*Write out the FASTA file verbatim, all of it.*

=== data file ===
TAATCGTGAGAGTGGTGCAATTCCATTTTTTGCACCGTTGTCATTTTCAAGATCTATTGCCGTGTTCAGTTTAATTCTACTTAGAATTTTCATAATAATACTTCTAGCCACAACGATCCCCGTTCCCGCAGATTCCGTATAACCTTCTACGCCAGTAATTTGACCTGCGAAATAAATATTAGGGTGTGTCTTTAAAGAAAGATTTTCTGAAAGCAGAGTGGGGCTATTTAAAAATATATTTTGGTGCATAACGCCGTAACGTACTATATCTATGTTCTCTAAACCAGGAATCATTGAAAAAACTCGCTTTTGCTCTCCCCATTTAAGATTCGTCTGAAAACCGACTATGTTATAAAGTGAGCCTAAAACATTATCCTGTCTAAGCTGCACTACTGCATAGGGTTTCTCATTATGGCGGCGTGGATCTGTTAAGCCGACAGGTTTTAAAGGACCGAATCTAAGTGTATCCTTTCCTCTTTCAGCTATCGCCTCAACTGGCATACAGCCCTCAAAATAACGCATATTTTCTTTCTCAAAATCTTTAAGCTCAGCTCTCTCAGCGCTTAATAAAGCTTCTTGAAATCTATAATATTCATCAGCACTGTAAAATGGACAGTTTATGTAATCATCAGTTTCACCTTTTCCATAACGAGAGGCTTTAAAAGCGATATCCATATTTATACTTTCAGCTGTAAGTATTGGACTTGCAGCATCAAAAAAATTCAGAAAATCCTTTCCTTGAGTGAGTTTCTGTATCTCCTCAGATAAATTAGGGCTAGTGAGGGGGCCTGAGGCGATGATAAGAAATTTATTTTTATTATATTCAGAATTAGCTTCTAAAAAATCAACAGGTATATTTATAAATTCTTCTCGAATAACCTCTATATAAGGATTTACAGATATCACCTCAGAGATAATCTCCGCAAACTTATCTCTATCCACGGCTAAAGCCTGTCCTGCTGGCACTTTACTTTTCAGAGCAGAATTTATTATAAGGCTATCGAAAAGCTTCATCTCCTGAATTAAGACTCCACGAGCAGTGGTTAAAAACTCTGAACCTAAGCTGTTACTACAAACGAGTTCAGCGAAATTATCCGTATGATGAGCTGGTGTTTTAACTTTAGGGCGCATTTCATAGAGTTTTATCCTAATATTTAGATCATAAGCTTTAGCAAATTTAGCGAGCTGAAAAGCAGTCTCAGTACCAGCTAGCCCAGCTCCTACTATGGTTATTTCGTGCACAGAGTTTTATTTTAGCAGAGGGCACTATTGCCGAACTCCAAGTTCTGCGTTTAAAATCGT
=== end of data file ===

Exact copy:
TAATCGTGAGAGTGGTGCAATTCCATTTTTTGCACCGTTGTCATTTTCAAGATCTATTGCCGTGTTCAGTTTAATTCTACTTAGAATTTTCATAATAATACTTCTAGCCACAACGATCCCCGTTCCCGCAGATTCCGTATAACCTTCTACGCCAGTAATTTGACCTGCGAAATAAATATTAGGGTGTGTCTTTAAAGAAAGATTTTCTGAAAGCAGAGTGGGGCTATTTAAAAATATATTTTGGTGCATAACGCCGTAACGTACTATATCTATGTTCTCTAAACCAGGAATCATTGAAAAAACTCGCTTTTGCTCTCCCCATTTAAGATTCGTCTGAAAACCGACTATGTTATAAAGTGAGCCTAAAACATTATCCTGTCTAAGCTGCACTACTGCATAGGGTTTCTCATTATGGCGGCGTGGATCTGTTAAGCCGACAGGTTTTAAAGGACCGAATCTAAGTGTATCCTTTCCTCTTTCAGCTATCGCCTCAACTGGCATACAGCCCTCAAAATAACGCATATTTTCTTTCTCAAAATCTTTAAGCTCAGCTCTCTCAGCGCTTAATAAAGCTTCTTGAAATCTATAATATTCATCAGCACTGTAAAATGGACAGTTTATGTAATCATCAGTTTCACCTTTTCCATAACGAGAGGCTTTAAAAGCGATATCCATATTTATACTTTCAGCTGTAAGTATTGGACTTGCAGCATCAAAAAAATTCAGAAAATCCTTTCCTTGAGTGAGTTTCTGTATCTCCTCAGATAAATTAGGGCTAGTGAGGGGGCCTGAGGCGATGATAAGAAATTTATTTTTATTATATTCAGAATTAGCTTCTAAAAAATCAACAGGTATATTTATAAATTCTTCTCGAATAACCTCTATATAAGGATTTACAGATATCACCTCAGAGATAATCTCCGCAAACTTATCTCTATCCACGGCTAAAGCCTGTCCTGCTGGCACTTTACTTTTCAGAGCAGAATTTATTATAAGGCTATCGAAAAGCTTCATCTCCTGAATTAAGACTCCACGAGCAGTGGTTAAAAACTCTGAACCTAAGCTGTTACTACAAACGAGTTCAGCGAAATTATCCGTATGATGAGCTGGTGTTTTAACTTTAGGGCGCATTTCATAGAGTTTTATCCTAATATTTAGATCATAAGCTTTAGCAAATTTAGCGAGCTGAAAAGCAGTCTCAGTACCAGCTAGCCCAGCTCCTACTATGGTTATTTCGTGCACAGAGTTTTATTTTAGCAGAGGGCACTATTGCCGAACTCCAAGTTCTGCGTTTAAAATCGT